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I’d take Jeb Bush’s offer!

July 15, 2012

Jeb Bush recently said that he would take the “$9 of spending cuts for $1 of tax increases” deficit reduction deal that all the Republican candidates turned down during a televised debate earlier this year.

So would I.

In the five years before the current financial crisis (2003-07), the US government took in between 16-18% of GDP in revenues.  Total spending over the same period ranged between 19-20% of GDP.  These five years added about 12% of GDP to our total debt although as the US economy grew more than 12% during the period our financial position got better, not worse.  If you owed $1,000 and earned $2,000 a year ago but now you owe $1,100 and earn $2,500, you’re better off (even though you owe more).

In 2012 the federal government is budgeted to take in 16% and spend 24% of GDP which means revenues will be 1-2% ($300 billion) below recent averages.  Spending will be at least 4% ($1,200 billion) above recent levels. The 2012 deficit may approach $1,500 billion and with the economy growing at less than 2% this year, our debt problems are getting worse.  With baked-in growth in Social Security and Medicare they will be getting worse faster in the future.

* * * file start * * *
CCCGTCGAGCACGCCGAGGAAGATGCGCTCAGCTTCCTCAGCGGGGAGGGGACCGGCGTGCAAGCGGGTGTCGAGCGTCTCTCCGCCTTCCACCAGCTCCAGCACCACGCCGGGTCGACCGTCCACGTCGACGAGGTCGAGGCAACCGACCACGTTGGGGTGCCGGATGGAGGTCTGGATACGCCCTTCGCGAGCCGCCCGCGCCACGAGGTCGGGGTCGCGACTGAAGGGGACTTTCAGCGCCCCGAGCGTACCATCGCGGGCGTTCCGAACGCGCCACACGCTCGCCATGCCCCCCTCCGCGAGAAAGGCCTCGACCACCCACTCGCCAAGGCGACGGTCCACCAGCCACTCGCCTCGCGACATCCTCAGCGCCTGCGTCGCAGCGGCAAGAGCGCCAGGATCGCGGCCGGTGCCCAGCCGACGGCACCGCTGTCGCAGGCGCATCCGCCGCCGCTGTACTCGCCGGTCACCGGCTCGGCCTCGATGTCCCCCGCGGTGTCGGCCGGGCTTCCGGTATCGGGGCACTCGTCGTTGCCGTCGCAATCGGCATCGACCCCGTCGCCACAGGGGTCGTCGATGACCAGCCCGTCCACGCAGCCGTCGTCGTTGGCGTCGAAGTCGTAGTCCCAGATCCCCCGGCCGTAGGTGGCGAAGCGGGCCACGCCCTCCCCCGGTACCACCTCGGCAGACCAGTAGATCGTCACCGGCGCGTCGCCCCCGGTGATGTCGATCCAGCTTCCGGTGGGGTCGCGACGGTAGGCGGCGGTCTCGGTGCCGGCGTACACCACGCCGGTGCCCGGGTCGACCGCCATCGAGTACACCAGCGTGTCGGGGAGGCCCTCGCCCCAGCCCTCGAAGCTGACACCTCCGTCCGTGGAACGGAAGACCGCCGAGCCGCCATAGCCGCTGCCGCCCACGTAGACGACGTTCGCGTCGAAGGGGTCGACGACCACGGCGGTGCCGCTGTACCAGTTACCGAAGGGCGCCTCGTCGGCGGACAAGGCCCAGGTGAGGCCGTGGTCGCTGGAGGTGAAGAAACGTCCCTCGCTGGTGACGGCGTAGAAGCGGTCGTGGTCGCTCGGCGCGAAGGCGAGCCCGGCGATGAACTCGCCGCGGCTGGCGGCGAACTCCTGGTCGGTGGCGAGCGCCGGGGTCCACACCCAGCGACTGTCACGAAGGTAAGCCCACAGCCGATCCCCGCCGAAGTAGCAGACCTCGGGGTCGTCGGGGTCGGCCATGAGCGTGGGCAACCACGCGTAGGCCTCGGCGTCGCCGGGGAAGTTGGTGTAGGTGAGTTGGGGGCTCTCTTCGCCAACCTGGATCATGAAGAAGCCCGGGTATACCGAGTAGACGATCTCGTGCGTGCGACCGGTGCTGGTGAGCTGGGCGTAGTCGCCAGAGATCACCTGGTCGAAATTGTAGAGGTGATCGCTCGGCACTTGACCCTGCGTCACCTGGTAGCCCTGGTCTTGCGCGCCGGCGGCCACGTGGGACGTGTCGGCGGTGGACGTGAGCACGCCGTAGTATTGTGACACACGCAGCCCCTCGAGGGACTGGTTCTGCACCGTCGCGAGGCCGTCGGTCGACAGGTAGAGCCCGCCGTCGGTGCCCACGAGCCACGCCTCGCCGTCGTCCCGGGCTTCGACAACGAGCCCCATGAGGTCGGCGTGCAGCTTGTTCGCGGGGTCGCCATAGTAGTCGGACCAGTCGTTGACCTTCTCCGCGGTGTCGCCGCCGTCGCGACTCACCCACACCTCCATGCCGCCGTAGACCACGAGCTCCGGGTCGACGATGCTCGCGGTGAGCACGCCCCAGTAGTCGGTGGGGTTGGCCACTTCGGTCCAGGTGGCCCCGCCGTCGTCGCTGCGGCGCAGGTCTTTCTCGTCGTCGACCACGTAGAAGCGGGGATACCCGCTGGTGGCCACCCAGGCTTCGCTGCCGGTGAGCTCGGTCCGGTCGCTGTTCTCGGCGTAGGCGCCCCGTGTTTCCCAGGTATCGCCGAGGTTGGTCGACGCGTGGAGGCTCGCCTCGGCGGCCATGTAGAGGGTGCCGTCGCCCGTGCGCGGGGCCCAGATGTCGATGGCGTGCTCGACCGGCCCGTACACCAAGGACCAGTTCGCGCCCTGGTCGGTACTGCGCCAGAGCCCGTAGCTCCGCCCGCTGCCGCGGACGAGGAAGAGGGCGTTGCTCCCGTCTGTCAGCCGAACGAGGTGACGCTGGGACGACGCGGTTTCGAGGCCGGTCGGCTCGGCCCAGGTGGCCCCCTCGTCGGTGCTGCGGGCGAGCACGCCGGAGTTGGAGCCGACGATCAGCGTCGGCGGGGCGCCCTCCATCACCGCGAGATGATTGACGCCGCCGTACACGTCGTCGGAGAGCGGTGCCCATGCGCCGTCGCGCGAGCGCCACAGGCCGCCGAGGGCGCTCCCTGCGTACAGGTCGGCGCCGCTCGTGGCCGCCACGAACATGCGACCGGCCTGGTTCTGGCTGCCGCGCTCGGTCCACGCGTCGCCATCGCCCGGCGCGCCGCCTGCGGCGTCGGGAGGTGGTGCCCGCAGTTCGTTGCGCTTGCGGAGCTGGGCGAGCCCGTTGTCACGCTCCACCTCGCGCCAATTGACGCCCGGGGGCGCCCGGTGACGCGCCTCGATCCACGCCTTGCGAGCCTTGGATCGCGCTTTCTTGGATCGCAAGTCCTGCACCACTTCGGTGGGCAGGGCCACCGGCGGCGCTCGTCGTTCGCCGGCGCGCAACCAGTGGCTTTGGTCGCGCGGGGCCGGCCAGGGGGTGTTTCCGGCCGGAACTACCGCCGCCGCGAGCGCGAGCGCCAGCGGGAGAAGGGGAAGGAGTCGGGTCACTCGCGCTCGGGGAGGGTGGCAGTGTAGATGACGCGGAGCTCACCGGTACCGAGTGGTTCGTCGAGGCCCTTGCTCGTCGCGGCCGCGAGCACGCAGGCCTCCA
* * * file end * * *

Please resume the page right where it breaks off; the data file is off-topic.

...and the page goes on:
So what’s so attractive about the Jeb Bush deal?  You don’t have to be an economist to understand that if you’re having a problem with your weight and you start to exercise nine hours a week for each chocolate cookie you eat you’ll soon be moving in the right direction.  Unfortunately, back in the real world, governments have great difficulty actually reducing spending.  Don’t be fooled by talk of “austerity” in the press.  The numbers invariably show lots of promises to get into the gym next week and a few more cookies now to ease the pain while contemplating the austerity that’s coming!

What worked in the past is holding the rate of growth in government spending to less than the growth in the economy.  Real spending restraint when coupled with broad tax reform (which clears out the accumulation of deductions, credits and hidden tax expenditures inserted by interest groups over the years and lowers rates just enough to bring in the same revenue) has worked before and is likely to work again.  In fact it’s worked well enough that just agreeing to start the process might stimulate our growth rate enough to make the spending restraint easier to manage.

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